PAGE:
Image above: Lying on the ground for a shot is definitely not shameful, the real shame is to miss the perfect shot by caring too much about your poses
Please repeat after me, “photographers have the right to lie on the floor”! No matter how ridiculous your poses look, as long as you get the shots, it is worth it even if you have to lie on the floor. I’ve witnessed many friends miss the perfect moment for a shot due to concerns over their poses. Therefore do not even think that your poses might be ridiculous, you are doing the noble work of “recording history” if anyone wants to laugh at your poses, just let them! Only by not caring about the things that do not matter, will you be able to increase your chances of capturing moments of genuine emotion?
But please do not forget that safety should always come first, it would be disastrous if you fall into the ocean just to get a shot! (A while back a Taiwanese photographer did fall into the sea when trying to capture a shot, so be careful when shooting!)
4. Site surveying and light testing are absolutely necessary! Do not give into laziness.
No matter how much space you have, large ceremonies such as proposals or marriages that would be flooded with people will sure cause you problems when trying to navigate the area. While it’s fine for everyone else, if you join in on the chaos, you’ll miss the best chances to take your photos! So make sure to understand the traffic flow of the event site, and devise a few plans beforehand on how you can get to the front of the crowd. Or else by the time you’re done with the crowd, the main event ahead would be over already, and you might as well give up on taking pictures.
Testing the lighting of the location is absolutely necessary! Because even in the same location, depending on where you’ll be standing, there may still be troubles with the lighting. Take for instance bounce flashing, if you just so happen to stand under a crossbeam, the person that you’re trying to shoot in front of you won’t be able to receive the fill-in flash(the light gets blocked by the beam). You can see in the picture above that everything behind the beam on the top right is dark, that is because the light from the flash is blocked by it. So in order to prevent these mistakes, it’s best to get a good idea of what the location is like so you can prevent standing in the wrong spots that result in taking incorrectly exposed photos.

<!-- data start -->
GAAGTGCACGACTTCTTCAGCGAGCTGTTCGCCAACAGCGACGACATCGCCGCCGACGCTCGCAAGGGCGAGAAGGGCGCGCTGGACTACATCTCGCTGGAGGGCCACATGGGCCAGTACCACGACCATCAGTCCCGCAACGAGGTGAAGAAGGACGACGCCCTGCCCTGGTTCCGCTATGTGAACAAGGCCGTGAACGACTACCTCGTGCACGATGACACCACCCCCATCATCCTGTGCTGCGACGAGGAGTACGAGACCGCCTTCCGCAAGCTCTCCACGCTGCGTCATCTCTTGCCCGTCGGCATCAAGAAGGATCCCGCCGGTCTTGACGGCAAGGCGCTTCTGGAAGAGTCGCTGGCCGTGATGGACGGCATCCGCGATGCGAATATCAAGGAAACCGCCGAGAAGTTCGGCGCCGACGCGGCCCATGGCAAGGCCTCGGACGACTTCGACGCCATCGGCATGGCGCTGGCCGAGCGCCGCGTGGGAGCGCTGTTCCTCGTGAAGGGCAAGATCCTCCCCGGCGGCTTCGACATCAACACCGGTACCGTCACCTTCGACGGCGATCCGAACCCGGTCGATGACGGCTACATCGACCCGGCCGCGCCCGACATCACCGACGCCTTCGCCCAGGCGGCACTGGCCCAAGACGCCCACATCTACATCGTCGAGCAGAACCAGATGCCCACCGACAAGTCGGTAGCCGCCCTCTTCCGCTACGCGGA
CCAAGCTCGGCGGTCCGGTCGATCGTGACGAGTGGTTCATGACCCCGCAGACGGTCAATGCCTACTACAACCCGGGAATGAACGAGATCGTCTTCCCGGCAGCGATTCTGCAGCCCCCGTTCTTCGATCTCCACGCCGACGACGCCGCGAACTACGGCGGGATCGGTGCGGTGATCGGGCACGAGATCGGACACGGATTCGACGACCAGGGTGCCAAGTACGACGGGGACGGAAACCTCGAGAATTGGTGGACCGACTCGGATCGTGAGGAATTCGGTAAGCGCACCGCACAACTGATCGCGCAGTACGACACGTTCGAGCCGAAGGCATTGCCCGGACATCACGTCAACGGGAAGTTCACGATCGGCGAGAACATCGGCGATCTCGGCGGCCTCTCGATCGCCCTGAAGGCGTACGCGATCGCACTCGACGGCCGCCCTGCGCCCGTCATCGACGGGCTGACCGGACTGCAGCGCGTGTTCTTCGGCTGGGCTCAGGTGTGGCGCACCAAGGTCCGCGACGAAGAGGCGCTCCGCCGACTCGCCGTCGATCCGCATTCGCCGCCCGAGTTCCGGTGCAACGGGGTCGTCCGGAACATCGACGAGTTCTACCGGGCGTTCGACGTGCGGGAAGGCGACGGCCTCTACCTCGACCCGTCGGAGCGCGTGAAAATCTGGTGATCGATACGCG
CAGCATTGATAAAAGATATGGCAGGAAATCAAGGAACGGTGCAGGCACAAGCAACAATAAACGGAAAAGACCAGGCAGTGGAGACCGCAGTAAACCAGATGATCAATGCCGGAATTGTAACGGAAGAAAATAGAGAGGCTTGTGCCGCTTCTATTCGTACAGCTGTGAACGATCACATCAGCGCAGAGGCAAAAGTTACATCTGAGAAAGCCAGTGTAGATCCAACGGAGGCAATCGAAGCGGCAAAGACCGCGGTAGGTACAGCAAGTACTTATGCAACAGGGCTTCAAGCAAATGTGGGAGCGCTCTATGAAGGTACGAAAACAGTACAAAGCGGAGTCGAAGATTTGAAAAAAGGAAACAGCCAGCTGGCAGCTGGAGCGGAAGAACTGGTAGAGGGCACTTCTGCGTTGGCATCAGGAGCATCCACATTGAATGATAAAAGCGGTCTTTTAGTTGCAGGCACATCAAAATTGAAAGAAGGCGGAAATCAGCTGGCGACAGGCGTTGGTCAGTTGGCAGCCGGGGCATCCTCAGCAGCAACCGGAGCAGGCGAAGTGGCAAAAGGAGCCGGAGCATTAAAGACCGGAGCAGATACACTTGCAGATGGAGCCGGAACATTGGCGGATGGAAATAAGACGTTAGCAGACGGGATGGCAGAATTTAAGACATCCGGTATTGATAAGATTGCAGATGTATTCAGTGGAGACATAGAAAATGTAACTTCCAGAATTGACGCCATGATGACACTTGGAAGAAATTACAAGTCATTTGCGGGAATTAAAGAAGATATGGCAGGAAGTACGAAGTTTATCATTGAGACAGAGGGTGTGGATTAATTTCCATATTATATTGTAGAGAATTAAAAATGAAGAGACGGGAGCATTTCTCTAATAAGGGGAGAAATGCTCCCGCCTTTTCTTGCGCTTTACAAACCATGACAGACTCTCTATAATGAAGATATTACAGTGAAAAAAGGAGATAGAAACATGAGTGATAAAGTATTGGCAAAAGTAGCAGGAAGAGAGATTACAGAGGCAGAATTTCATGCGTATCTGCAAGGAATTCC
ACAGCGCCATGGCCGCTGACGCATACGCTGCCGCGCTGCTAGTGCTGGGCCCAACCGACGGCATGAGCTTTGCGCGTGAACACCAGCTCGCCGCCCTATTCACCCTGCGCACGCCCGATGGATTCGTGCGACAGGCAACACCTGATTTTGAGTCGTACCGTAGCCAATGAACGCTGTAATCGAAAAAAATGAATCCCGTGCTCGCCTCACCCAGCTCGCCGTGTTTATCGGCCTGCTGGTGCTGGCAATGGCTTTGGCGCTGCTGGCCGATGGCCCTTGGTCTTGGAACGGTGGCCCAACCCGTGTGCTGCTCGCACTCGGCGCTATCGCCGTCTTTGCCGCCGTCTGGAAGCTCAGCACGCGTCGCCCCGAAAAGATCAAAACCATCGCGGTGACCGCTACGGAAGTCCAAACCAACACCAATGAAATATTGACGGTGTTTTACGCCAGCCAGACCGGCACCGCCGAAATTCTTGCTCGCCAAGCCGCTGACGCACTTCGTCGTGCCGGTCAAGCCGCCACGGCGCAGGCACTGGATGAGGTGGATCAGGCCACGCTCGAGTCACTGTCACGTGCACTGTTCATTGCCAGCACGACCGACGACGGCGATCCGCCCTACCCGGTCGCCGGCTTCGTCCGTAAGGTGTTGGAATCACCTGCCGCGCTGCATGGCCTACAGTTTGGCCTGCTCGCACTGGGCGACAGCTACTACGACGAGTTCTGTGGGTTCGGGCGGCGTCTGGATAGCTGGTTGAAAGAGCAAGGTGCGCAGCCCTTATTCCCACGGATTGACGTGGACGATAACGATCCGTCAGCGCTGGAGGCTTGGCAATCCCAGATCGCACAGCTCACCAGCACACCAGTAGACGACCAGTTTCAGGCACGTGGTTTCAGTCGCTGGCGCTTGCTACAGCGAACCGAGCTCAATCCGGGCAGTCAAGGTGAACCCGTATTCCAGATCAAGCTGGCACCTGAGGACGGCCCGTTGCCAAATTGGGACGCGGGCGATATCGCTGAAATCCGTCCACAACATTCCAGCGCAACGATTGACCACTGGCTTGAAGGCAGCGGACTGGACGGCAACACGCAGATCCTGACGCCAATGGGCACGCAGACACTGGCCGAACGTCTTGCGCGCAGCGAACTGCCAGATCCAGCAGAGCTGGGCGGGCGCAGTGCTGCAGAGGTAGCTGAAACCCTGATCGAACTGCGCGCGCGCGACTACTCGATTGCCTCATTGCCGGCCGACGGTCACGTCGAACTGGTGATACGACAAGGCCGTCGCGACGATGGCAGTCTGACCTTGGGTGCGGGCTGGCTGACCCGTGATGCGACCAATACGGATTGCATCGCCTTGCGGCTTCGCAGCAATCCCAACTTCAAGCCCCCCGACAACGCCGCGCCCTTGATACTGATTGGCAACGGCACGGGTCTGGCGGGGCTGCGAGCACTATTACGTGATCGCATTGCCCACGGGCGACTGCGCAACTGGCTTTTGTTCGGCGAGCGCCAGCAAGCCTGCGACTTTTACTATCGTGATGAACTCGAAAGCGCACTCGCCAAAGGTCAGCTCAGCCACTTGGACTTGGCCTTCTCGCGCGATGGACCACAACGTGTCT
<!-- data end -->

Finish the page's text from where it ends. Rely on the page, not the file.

5. Remember to decrease the aperture when taking group photos, and ask people to “not be in a hurry to leave”
A lot of people often forget to do one thing when shooting with a single-lens reflex camera: decrease the aperture. Why does the aperture need to be decreased? If you remember the thing I shared before about the effects of aperture settings, you would know that if the aperture is too large, the depth of field will be shallow, which will result in everyone else besides the person that you’re focusing on being blurred. Especially in pictures like this one above where the people are layered, there’s a high chance that the front row happens will be in focus while the back rows aren’t. Therefore I suggest setting the aperture above f14, to prevent the stated problem from happening. Furthermore, since using a smaller aperture requires a longer exposure time, make sure to remind everyone to wait until the second after the shutter is pressed before leaving, or else there will be blurry shadows of people who were trying to leave early!
These are the basic things you must note when doing photo shoots for such type of events, although this is not an assurance that every shot you take will be unforgettable, it can at least provide you with an idea of how to lower your chances of failure. Additionally, if your interest is to photograph events or people, then these are all things that you should remember and internalize for future application. As for which camera and lens you should use? That would be simple unless your friend is getting married in an exceptionally large event hall, a zoom lens with the focal length between 24-70 would do, there would be no need for telephoto lenses. If you find that the zoom just isn’t enough no matter what, then refer to the third and fourth points of this lesson, and reevaluate why the spot you picked isn’t close enough to the scene!